EAST LANSING, Mich. — Building a food safety culture requires repeated reminders about farm policies and procedures. When a grower or supervisor has to manage many farm workers that are working in different areas at the farm or facility, this can be very difficult. It is also a challenge to keep a record of these repeated reminders.
To help produce growers and supervisors overcome these challenges, Michigan State University Extension has created a produce safety texting service geared towards farm workers. Once weekly during normal business hours, subscribers will receive a text to remind them of a core concept related to on-farm produce safety. The texts are short, engaging and available in English and Spanish. This provides growers with a simple, effective way to reinforce important produce safety concepts without spending a lot of time or money on additional training.
Recordkeeping is an important aspect of worker training, and under the FSMA Produce Safety Rule, produce growers are required to keep food safety training records. To support growers with record keeping, a free quarterly report can be emailed to supervisors who request them. To sign up for this record keeping feature, a grower or supervisor would only need to provide an email address where a farm code could be sent. After viewing each text, the recipient is prompted to enter their farm code and their name or initials. The record keeping report provides a record of the text messages that their farm workers received, and who opened them.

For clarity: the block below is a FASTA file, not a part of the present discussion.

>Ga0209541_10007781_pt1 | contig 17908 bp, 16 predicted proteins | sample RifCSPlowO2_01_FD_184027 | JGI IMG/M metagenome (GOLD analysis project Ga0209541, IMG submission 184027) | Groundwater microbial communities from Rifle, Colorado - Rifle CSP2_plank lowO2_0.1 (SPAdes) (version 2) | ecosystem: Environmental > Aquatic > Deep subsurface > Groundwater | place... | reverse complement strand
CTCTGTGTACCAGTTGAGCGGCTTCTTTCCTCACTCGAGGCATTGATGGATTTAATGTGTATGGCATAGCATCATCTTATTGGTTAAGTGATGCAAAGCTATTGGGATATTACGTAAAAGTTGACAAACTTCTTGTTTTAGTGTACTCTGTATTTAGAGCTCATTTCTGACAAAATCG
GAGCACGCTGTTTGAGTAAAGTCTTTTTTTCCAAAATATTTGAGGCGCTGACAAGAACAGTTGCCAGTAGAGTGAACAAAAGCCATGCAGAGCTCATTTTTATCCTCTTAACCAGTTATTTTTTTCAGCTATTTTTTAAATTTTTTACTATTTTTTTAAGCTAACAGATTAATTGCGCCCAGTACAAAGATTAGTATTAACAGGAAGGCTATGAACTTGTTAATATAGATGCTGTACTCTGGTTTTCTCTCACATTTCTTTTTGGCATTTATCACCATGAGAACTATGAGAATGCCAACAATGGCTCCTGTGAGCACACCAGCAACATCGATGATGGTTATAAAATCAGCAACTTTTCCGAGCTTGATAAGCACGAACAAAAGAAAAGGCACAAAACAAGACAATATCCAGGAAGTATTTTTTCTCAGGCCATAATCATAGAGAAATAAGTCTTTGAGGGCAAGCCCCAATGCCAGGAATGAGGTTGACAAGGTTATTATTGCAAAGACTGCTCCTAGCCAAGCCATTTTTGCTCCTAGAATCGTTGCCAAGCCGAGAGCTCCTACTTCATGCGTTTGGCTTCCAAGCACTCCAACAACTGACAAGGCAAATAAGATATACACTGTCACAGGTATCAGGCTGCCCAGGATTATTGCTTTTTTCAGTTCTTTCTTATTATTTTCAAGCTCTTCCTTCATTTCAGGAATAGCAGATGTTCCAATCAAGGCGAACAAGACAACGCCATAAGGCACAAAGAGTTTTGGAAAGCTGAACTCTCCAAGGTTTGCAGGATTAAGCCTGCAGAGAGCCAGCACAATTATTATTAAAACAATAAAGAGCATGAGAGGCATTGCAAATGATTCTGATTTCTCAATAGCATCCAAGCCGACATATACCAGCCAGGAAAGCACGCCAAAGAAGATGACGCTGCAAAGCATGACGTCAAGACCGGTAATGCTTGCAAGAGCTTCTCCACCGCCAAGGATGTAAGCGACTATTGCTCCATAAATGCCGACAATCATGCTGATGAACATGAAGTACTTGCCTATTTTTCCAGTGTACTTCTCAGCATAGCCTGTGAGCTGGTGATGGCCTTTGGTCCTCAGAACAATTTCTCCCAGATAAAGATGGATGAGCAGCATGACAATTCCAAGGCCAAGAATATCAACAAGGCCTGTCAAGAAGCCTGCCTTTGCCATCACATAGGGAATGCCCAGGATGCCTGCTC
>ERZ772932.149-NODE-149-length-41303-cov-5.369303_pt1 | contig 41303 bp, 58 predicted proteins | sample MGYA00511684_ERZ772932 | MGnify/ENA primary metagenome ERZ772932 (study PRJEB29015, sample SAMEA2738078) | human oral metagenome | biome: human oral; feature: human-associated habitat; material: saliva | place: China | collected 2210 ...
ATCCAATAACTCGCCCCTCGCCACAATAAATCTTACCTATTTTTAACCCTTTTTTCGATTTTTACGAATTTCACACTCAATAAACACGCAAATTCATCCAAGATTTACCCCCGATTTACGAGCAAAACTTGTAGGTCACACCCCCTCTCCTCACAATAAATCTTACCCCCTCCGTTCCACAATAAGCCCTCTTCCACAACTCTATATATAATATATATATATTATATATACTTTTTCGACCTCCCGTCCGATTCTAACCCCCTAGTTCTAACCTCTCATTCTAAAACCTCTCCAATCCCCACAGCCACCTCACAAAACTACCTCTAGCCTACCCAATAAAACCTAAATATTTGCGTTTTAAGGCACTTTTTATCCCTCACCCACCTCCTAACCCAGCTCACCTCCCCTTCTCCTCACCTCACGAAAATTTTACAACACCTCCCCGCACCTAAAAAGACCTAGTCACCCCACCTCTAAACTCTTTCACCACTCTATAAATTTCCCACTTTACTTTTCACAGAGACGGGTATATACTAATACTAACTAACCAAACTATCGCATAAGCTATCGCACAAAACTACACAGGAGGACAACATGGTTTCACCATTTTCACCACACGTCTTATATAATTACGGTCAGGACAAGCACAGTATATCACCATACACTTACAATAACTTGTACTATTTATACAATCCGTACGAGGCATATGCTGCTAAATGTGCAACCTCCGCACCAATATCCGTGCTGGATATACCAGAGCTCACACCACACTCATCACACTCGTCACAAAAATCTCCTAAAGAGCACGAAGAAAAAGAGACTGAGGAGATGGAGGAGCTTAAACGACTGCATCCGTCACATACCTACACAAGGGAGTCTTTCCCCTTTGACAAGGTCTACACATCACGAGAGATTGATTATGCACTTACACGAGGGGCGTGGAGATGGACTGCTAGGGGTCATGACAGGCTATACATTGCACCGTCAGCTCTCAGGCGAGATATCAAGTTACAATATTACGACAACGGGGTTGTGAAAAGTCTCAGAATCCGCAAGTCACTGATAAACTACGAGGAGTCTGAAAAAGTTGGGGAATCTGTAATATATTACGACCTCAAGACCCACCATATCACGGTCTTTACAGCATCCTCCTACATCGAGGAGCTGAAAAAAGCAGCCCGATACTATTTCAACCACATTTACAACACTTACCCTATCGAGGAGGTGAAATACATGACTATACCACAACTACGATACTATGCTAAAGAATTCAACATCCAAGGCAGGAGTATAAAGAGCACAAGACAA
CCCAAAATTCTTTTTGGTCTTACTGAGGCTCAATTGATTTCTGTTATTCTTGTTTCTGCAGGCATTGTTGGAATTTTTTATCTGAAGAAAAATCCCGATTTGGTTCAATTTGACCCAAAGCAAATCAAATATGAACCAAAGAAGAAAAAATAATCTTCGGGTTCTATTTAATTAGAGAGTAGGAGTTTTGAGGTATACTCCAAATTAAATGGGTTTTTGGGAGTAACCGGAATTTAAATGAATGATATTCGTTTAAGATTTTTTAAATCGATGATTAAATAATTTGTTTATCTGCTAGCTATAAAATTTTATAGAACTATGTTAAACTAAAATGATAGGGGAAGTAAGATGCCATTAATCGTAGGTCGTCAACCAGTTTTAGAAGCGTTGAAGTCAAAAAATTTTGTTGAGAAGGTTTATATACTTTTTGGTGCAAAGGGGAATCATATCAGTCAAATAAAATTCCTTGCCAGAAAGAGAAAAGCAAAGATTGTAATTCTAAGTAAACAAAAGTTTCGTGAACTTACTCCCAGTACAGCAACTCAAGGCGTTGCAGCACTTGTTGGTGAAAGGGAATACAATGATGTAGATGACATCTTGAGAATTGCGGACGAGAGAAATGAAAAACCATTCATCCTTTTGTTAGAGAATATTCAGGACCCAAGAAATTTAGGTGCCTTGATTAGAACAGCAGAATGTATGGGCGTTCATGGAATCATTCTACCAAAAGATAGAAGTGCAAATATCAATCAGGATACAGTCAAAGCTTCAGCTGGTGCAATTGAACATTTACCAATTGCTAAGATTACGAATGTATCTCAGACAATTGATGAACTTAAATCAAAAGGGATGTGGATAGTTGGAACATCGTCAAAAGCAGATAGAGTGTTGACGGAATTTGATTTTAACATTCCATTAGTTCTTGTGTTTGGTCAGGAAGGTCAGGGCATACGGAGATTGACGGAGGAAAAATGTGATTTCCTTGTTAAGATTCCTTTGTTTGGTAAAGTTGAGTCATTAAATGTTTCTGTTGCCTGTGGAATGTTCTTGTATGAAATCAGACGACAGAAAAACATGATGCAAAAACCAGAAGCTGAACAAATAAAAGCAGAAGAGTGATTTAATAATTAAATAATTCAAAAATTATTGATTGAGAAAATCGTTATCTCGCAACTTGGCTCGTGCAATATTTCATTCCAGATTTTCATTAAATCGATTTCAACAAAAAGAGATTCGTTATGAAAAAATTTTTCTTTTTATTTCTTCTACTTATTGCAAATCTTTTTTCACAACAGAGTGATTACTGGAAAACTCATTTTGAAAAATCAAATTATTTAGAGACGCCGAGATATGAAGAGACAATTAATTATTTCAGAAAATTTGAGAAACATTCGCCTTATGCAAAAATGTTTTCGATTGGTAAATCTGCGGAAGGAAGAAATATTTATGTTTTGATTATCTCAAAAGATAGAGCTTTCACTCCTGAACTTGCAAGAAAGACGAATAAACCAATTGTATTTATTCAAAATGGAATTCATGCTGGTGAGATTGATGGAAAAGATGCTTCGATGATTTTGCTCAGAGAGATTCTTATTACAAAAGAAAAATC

If a grower is concerned that their farm workers are not tech savvy enough for text messaging, they can request a printed set of texts to share with their workers. Printed sets are available in English and Spanish in limited quantities.
All of these resources are free of charge to Michigan farms. To sign up, supervisors and farm workers should text “Training” to (888) 531-2157. Para el servicio en Espanol, text “capacitar”.
If a grower has specific questions about the On-farm Produce Safety Texting Service or has difficulty tailoring GAPs to their farm, please contact the Agrifood Safety Work Group at firstname.lastname@example.org or (517) 788-4292.
Funding for this article and the service was made possible, in part, by the Food and Drug Administration through grant PAR-16-137. The views expressed in the written materials do not necessarily reflect the official policies if the Department of Health and Human Services; nor does any mention of trade names, commercial practices or organization imply endorsement by the United States Government.
— Michigan State University Extension